2 articles Tag mortality

Melanoma – You know it can kill you, right?

Please read the comments before reading the first paragraph of this post. I jumped on something someone said and took it the wrong way and seem to have got things arse about face. Either way, the main content of the post still stands, just not the catalyst that got me writing it.

Apologies for the provocative title, but I’m feeling rather provocative and I need people to listen.

Yesterday, I read a tweet that bemoaned the lack of sunbeds available by 9.30am. I replied somewhat snarkily and said that I was amazed that people even use sunbeds these days. Maybe I shouldn’t have been snotty, I don’t really know the Tweeter in question and I guess people are free to do what they like, but after watching someone I love die from a disease that can be caused by these machines, it makes me wonder why the hell anyone would go near them?

Lorraine was an otherwise healthy 40-year-old woman when a ‘dodgy mole’ on her leg became malignant. I’m not sure if she used sunbeds, I think she said she had once or twice, but she lived in Jamaica for a portion of her adult life too, enjoying the sun and the easy way of life.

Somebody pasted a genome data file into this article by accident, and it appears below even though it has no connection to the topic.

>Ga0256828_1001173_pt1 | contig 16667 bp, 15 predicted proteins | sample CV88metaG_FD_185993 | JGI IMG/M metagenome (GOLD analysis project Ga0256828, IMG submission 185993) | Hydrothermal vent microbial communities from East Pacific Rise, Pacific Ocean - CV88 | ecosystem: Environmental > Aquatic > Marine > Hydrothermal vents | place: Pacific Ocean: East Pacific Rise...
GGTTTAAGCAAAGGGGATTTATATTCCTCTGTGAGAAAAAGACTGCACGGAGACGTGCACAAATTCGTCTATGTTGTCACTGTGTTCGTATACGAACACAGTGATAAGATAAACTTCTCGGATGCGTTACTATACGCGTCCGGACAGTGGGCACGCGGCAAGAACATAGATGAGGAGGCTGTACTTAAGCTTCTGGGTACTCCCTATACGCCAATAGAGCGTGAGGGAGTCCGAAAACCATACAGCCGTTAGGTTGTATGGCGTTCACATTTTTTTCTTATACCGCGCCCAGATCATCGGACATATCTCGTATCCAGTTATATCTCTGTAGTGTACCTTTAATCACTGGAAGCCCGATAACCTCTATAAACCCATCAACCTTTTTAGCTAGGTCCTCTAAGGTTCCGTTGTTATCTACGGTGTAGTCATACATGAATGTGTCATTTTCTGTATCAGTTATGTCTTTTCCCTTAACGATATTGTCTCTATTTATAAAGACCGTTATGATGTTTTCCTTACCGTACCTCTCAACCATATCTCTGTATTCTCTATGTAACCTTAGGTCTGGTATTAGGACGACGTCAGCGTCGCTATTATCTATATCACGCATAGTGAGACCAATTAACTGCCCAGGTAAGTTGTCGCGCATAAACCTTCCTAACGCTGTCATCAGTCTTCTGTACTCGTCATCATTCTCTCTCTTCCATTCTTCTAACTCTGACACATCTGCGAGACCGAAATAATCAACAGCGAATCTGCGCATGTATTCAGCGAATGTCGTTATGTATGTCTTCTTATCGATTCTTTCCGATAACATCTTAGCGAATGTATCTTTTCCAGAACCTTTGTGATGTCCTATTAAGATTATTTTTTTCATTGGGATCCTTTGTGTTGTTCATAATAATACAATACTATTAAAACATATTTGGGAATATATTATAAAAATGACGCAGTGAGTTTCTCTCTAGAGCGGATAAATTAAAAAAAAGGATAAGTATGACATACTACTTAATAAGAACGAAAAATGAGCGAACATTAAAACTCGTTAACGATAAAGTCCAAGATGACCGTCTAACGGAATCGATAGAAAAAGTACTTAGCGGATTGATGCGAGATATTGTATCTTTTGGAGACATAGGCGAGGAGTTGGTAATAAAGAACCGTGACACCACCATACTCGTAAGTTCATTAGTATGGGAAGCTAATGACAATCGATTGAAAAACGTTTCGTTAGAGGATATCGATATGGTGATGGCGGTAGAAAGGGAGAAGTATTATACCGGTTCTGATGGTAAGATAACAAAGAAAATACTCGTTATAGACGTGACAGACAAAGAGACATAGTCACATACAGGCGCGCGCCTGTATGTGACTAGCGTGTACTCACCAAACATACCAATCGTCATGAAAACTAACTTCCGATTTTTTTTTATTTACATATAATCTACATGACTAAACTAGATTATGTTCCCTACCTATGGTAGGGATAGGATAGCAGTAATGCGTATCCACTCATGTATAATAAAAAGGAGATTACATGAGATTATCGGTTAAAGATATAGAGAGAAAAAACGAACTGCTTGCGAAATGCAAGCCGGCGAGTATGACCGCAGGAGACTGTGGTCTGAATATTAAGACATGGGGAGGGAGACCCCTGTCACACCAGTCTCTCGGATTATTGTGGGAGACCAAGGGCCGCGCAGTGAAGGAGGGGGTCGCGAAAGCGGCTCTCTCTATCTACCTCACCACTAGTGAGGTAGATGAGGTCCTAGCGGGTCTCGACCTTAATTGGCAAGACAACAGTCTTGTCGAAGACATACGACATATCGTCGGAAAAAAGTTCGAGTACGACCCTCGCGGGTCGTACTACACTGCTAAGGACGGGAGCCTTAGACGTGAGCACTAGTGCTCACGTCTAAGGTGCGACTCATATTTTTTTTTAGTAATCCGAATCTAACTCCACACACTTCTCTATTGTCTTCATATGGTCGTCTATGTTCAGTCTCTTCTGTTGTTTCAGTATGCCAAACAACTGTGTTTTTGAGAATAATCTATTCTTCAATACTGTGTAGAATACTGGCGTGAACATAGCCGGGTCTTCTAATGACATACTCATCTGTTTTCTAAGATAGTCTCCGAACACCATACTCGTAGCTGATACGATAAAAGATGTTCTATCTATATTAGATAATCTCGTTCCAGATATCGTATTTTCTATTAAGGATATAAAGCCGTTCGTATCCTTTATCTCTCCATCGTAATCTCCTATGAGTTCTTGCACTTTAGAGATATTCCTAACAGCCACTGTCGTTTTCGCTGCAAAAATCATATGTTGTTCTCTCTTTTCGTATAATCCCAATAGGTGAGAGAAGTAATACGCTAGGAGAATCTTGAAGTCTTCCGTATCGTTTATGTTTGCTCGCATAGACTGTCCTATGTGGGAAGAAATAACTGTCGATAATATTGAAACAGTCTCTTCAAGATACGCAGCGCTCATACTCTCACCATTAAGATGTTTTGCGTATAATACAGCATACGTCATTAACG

Lorraine’s mole was removed and as she had an aggressive form of melanoma, the doctors removed her lymph nodes in her right groin too as this was the logical place for the cancer to spread to. Unfortunately for her and us, although she had no lymph nodes for the cancer to attack, it went to her brain and her lungs instead.

She had radiotherapy which made her lose her hair and had just been accepted onto a trial for a new drug when the cancer got the better of her. The melanoma in her brain (and yes, when melanoma spreads it’s still a melanoma, unlike other cancers) caused her to have seizures, become confused and made the pressure in her skull build. On the day she died, I stroked her face and was amazed by how hot she felt. They explained that the pressure around her brain was giving her a fever.

Lorraine died 20 days after her 42nd birthday. Melanoma killed her.

This post may seem harsh or insensitive and if my Dad or Lorraine’s family ever read this, I hope they understand the intention behind this post.

Melanoma is not just about having a mole removed and moving on. Melanoma is aggressive and it can end your life. Think about this next time you decide you want a tan at any cost. Think about this next time you look at your kids and decide not to wear sun screen.

Some facts about Melanoma:

  • Unlike most malignancies, malignant melanoma is more common in women than men. In 2008 it was the sixth most common cancer in females. Between 2007 and 2008 malignant melanoma moved from the ninth most common cancer ┬áin males to the sixth most common. This is due to an extra 600 cases being diagnosed in males in 2008 than in 2007.
  • In 2009 in the UK, 2,633 people in the UK died from skin cancer.
  • If diagnosed at stage 1A, 88% of patients will live for 10 years. If diagnosed at stage 4, that number becomes 7-19% living past five years.